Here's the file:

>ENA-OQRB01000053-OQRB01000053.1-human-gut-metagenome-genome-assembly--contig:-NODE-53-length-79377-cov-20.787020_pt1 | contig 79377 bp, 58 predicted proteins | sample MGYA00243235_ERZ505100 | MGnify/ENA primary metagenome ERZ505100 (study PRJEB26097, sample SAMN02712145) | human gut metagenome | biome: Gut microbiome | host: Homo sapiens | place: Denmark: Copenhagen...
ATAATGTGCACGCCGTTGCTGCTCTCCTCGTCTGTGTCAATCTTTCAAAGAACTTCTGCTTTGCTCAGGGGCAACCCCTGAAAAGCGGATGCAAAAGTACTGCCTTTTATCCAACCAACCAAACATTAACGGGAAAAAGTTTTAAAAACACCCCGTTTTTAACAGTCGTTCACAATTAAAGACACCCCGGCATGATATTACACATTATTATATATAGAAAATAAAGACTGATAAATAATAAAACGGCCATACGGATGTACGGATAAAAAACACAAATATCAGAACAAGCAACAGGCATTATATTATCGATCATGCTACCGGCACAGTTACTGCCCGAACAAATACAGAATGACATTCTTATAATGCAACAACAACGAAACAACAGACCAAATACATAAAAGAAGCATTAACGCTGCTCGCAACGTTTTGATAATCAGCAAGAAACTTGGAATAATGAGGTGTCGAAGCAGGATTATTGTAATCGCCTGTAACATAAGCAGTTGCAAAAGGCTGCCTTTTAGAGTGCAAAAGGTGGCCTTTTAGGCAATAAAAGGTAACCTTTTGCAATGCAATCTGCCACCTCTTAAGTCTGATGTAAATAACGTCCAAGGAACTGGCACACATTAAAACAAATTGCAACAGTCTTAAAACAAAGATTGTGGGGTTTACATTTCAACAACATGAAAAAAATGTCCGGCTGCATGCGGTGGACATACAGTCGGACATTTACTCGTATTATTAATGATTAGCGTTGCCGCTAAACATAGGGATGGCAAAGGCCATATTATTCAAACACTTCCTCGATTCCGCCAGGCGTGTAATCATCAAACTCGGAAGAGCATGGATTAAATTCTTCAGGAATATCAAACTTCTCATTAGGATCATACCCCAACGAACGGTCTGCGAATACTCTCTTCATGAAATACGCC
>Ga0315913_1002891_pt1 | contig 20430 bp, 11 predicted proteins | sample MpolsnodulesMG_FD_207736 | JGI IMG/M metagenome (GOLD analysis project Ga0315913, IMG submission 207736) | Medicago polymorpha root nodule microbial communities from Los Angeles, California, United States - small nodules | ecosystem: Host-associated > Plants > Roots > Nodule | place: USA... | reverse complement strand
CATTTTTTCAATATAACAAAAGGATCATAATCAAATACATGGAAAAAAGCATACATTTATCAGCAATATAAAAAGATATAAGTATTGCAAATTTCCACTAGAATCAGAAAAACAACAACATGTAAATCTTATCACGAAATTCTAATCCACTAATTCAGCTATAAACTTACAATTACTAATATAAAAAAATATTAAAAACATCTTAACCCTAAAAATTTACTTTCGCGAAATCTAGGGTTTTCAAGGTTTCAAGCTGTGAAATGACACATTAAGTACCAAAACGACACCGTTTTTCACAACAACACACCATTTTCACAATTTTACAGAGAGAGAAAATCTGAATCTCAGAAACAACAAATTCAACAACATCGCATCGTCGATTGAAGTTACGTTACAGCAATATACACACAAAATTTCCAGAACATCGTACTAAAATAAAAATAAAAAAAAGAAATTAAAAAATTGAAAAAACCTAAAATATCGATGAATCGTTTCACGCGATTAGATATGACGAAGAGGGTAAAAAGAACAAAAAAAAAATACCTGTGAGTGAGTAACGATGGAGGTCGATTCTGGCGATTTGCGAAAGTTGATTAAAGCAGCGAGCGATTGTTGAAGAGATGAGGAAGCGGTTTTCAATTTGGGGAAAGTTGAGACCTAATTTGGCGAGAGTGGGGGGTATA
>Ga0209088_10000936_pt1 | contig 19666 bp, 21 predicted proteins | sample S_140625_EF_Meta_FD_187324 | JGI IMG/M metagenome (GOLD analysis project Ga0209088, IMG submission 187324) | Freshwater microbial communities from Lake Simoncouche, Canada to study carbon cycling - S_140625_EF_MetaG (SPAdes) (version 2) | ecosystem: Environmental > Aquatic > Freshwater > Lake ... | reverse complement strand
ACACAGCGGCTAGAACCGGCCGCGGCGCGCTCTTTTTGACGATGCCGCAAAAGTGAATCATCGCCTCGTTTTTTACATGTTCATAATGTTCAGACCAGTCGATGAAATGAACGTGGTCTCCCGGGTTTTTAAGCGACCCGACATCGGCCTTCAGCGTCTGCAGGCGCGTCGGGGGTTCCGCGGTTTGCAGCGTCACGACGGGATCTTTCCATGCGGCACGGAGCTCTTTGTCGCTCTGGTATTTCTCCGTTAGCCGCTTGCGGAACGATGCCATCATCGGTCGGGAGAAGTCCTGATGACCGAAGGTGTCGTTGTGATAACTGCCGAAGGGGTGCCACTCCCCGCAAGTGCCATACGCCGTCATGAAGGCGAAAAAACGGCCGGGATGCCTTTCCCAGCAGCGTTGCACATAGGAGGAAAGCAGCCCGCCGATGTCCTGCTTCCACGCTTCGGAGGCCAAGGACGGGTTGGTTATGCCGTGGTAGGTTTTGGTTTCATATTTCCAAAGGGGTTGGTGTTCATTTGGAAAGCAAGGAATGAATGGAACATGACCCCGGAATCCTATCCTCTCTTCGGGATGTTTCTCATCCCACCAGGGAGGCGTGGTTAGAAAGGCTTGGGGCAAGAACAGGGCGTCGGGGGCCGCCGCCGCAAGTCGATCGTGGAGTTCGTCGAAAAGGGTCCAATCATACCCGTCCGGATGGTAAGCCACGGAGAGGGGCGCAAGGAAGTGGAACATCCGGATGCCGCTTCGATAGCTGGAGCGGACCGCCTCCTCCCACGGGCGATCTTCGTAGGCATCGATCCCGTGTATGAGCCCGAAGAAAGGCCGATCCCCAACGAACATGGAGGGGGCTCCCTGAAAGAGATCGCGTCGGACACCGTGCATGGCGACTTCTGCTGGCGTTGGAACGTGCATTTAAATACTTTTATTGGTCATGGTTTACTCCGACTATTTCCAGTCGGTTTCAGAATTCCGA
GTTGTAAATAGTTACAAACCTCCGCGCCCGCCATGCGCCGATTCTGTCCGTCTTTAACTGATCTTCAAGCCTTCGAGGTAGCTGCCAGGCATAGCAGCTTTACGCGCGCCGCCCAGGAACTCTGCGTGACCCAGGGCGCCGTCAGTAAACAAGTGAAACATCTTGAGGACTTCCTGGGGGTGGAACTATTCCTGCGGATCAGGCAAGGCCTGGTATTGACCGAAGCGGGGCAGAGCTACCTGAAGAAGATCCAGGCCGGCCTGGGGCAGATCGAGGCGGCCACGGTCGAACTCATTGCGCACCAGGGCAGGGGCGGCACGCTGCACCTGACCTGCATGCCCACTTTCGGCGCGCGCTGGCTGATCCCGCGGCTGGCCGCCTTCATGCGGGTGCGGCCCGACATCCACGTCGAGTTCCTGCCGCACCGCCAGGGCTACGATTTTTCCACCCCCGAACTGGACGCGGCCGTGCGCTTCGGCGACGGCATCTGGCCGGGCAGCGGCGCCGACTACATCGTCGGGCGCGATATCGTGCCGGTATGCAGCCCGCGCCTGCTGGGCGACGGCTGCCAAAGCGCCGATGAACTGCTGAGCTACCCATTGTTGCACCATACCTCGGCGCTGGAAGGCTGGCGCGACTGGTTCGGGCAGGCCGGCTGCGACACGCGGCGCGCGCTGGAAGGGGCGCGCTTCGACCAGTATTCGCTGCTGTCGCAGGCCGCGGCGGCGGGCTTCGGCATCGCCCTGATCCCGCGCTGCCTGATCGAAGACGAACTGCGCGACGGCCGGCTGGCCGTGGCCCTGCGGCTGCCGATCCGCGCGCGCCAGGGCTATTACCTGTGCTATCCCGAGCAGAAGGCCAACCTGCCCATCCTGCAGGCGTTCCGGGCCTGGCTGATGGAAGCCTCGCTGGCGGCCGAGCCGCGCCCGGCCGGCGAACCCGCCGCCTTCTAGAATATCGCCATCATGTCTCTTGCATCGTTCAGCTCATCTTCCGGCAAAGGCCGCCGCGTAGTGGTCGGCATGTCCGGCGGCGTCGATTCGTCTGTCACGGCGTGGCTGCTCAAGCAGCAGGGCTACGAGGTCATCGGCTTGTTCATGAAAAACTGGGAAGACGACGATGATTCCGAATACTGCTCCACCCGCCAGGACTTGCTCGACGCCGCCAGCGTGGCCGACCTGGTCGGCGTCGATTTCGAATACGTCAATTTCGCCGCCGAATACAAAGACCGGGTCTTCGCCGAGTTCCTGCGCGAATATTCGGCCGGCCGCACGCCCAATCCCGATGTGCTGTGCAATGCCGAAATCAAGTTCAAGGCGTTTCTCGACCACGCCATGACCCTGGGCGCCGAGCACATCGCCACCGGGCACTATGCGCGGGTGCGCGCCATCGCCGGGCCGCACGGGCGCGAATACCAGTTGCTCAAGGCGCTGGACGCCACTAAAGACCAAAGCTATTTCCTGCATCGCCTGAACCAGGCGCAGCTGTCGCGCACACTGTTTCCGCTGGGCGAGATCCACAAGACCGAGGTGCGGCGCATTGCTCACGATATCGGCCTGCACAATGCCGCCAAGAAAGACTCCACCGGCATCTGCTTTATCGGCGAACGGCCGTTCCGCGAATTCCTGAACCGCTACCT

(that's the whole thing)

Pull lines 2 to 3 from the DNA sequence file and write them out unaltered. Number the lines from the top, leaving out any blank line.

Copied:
ATAATGTGCACGCCGTTGCTGCTCTCCTCGTCTGTGTCAATCTTTCAAAGAACTTCTGCTTTGCTCAGGGGCAACCCCTGAAAAGCGGATGCAAAAGTACTGCCTTTTATCCAACCAACCAAACATTAACGGGAAAAAGTTTTAAAAACACCCCGTTTTTAACAGTCGTTCACAATTAAAGACACCCCGGCATGATATTACACATTATTATATATAGAAAATAAAGACTGATAAATAATAAAACGGCCATACGGATGTACGGATAAAAAACACAAATATCAGAACAAGCAACAGGCATTATATTATCGATCATGCTACCGGCACAGTTACTGCCCGAACAAATACAGAATGACATTCTTATAATGCAACAACAACGAAACAACAGACCAAATACATAAAAGAAGCATTAACGCTGCTCGCAACGTTTTGATAATCAGCAAGAAACTTGGAATAATGAGGTGTCGAAGCAGGATTATTGTAATCGCCTGTAACATAAGCAGTTGCAAAAGGCTGCCTTTTAGAGTGCAAAAGGTGGCCTTTTAGGCAATAAAAGGTAACCTTTTGCAATGCAATCTGCCACCTCTTAAGTCTGATGTAAATAACGTCCAAGGAACTGGCACACATTAAAACAAATTGCAACAGTCTTAAAACAAAGATTGTGGGGTTTACATTTCAACAACATGAAAAAAATGTCCGGCTGCATGCGGTGGACATACAGTCGGACATTTACTCGTATTATTAATGATTAGCGTTGCCGCTAAACATAGGGATGGCAAAGGCCATATTATTCAAACACTTCCTCGATTCCGCCAGGCGTGTAATCATCAAACTCGGAAGAGCATGGATTAAATTCTTCAGGAATATCAAACTTCTCATTAGGATCATACCCCAACGAACGGTCTGCGAATACTCTCTTCATGAAATACGCC
>Ga0315913_1002891_pt1 | contig 20430 bp, 11 predicted proteins | sample MpolsnodulesMG_FD_207736 | JGI IMG/M metagenome (GOLD analysis project Ga0315913, IMG submission 207736) | Medicago polymorpha root nodule microbial communities from Los Angeles, California, United States - small nodules | ecosystem: Host-associated > Plants > Roots > Nodule | place: USA... | reverse complement strand